Finding a creative outlet in the gaming world

By Paris Huckaba |

I never thought of myself as a creative person, always struggling with my imagination and fearing what other people may think of me.

I’ve also always surrounded myself with friends who could create amazing art or have tons of super creative ideas. When I tried to do these things myself, it never really worked, so I moved toward something where I could be immersed in creativity without necessarily doing all the hard work.

So, I played video games.

I’ve been playing games since I was a child, but I obviously never thought deeply about it other than a way to pass my time instead of sweating under the sun. I mean, I enjoyed that too at times, but what child doesn’t want to play as a dragon and fly around in a creative world or play as a sneaky raccoon thief that wants to take back what belongs to him? Often times, it’s rewarding.

There is still a negative stigma that surrounds video games and its community, though. People often see it as a waste of time, not a real hobby, or that it’s not very productive. I hear this all the time, especially when I had a job working at a video game store. That people who play games just don’t have much going for them, or that it’s just simply pointless, somehow “anti-social,” and only played by those who can’t venture out of their parent’s house. It’s really something that gets my blood boiling.

This is the complete opposite of what this community is like and what it can do for you. Playing video games IS a real hobby, otherwise there wouldn’t be such a successful industry for them. Video games create a community for all kinds of people, even if you don’t think that you’d fit in to one. It’s there.

Video games expose very rewarding benefits not just for the individual, but for society. Their creative worlds and diversity bring people to form a sense of belonging, or a community. This community is also one of the most generous and meme-filled communities there is, and that’s what people love about them. It generates mostly humor and friendships are created. It gives back to people in need nearly every summer as well through an event that showcases games played to completion in a quick time by everyday players as a fundraising platform in order to donate funds to Doctors Without Borders.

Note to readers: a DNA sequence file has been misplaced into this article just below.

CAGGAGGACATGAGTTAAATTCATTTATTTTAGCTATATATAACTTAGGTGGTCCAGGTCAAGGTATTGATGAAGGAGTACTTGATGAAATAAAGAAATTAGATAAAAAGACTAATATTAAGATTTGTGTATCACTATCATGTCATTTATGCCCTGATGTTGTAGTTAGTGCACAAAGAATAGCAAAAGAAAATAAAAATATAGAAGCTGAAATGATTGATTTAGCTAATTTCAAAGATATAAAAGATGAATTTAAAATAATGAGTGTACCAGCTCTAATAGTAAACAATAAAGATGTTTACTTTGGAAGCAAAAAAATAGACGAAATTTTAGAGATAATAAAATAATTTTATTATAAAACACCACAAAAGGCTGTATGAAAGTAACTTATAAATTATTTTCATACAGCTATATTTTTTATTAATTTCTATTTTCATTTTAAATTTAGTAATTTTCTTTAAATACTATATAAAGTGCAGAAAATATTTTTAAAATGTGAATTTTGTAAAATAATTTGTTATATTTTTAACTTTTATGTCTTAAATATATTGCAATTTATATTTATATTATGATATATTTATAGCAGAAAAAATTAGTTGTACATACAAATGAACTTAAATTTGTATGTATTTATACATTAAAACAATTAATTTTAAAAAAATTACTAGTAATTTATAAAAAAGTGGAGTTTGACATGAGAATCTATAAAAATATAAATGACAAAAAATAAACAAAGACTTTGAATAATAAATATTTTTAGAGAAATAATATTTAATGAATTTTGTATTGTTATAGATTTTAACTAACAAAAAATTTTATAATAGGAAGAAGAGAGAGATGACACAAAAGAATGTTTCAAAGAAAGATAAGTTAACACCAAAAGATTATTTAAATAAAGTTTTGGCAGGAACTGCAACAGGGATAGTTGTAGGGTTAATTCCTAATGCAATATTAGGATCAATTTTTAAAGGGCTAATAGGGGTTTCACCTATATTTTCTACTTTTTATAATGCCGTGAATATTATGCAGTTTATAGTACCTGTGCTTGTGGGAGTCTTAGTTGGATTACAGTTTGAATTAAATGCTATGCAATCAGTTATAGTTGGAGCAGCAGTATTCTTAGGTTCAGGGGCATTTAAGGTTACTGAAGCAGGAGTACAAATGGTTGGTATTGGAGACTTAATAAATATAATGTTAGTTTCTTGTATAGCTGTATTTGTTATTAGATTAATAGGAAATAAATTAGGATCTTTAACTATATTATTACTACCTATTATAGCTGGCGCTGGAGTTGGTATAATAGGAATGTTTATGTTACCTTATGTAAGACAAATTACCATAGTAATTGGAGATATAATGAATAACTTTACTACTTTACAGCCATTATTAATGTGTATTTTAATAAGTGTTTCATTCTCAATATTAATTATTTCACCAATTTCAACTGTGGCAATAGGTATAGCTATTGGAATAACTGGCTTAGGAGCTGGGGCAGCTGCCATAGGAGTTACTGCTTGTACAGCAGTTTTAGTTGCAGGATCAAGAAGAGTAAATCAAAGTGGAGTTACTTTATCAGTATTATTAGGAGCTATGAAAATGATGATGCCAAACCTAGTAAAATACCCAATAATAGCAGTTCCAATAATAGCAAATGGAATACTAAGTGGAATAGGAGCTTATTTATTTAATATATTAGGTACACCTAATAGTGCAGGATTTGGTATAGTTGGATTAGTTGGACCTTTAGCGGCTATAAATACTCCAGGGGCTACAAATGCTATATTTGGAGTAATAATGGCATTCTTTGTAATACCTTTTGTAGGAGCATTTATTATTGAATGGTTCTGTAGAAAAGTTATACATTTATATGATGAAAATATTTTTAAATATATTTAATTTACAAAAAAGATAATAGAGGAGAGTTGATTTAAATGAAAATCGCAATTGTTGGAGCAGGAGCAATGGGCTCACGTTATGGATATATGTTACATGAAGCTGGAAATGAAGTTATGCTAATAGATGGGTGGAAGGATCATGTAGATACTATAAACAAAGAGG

Games also allow better development in creativity and neurological activity. This is because games allow you to play in their world however you want to, based on character creation, using mods to change the atmosphere of the game to how you’d prefer it, and even by playing through the game differently each time you play it, which promotes creativity. With fast-paced, first-person shooter games, as an example, it causes your reaction time to increase, which then leads to better driving, etc., and many other studies have shown that language, reading, math skills, and so on, have all increased just by playing games with complexity, or even just puzzle-solving.

Think of how much better our lives can be with a broader development in science, education, or technology that can happen with the use of video games. Even with the invention of the virtual reality headset, imagine what new breakthroughs can now occur in these fields. Gaming and the way that people game is evolving—and that’s most definitely a good thing. There is still a negative stigma surrounding the video game community, and I think it’s time that people realize that it’s not a waste of time. It is a true hobby. It’s not anti-social, it’s the complete opposite, and it can be good for you.

So don’t discourage it. Gaming gave me a sense of belonging. I found something that I actually love to do more than anything else, and there are a lot of us like that out there. And for that girl who always struggled with imagination, it is an outlet that finally lets my creative side branch out.

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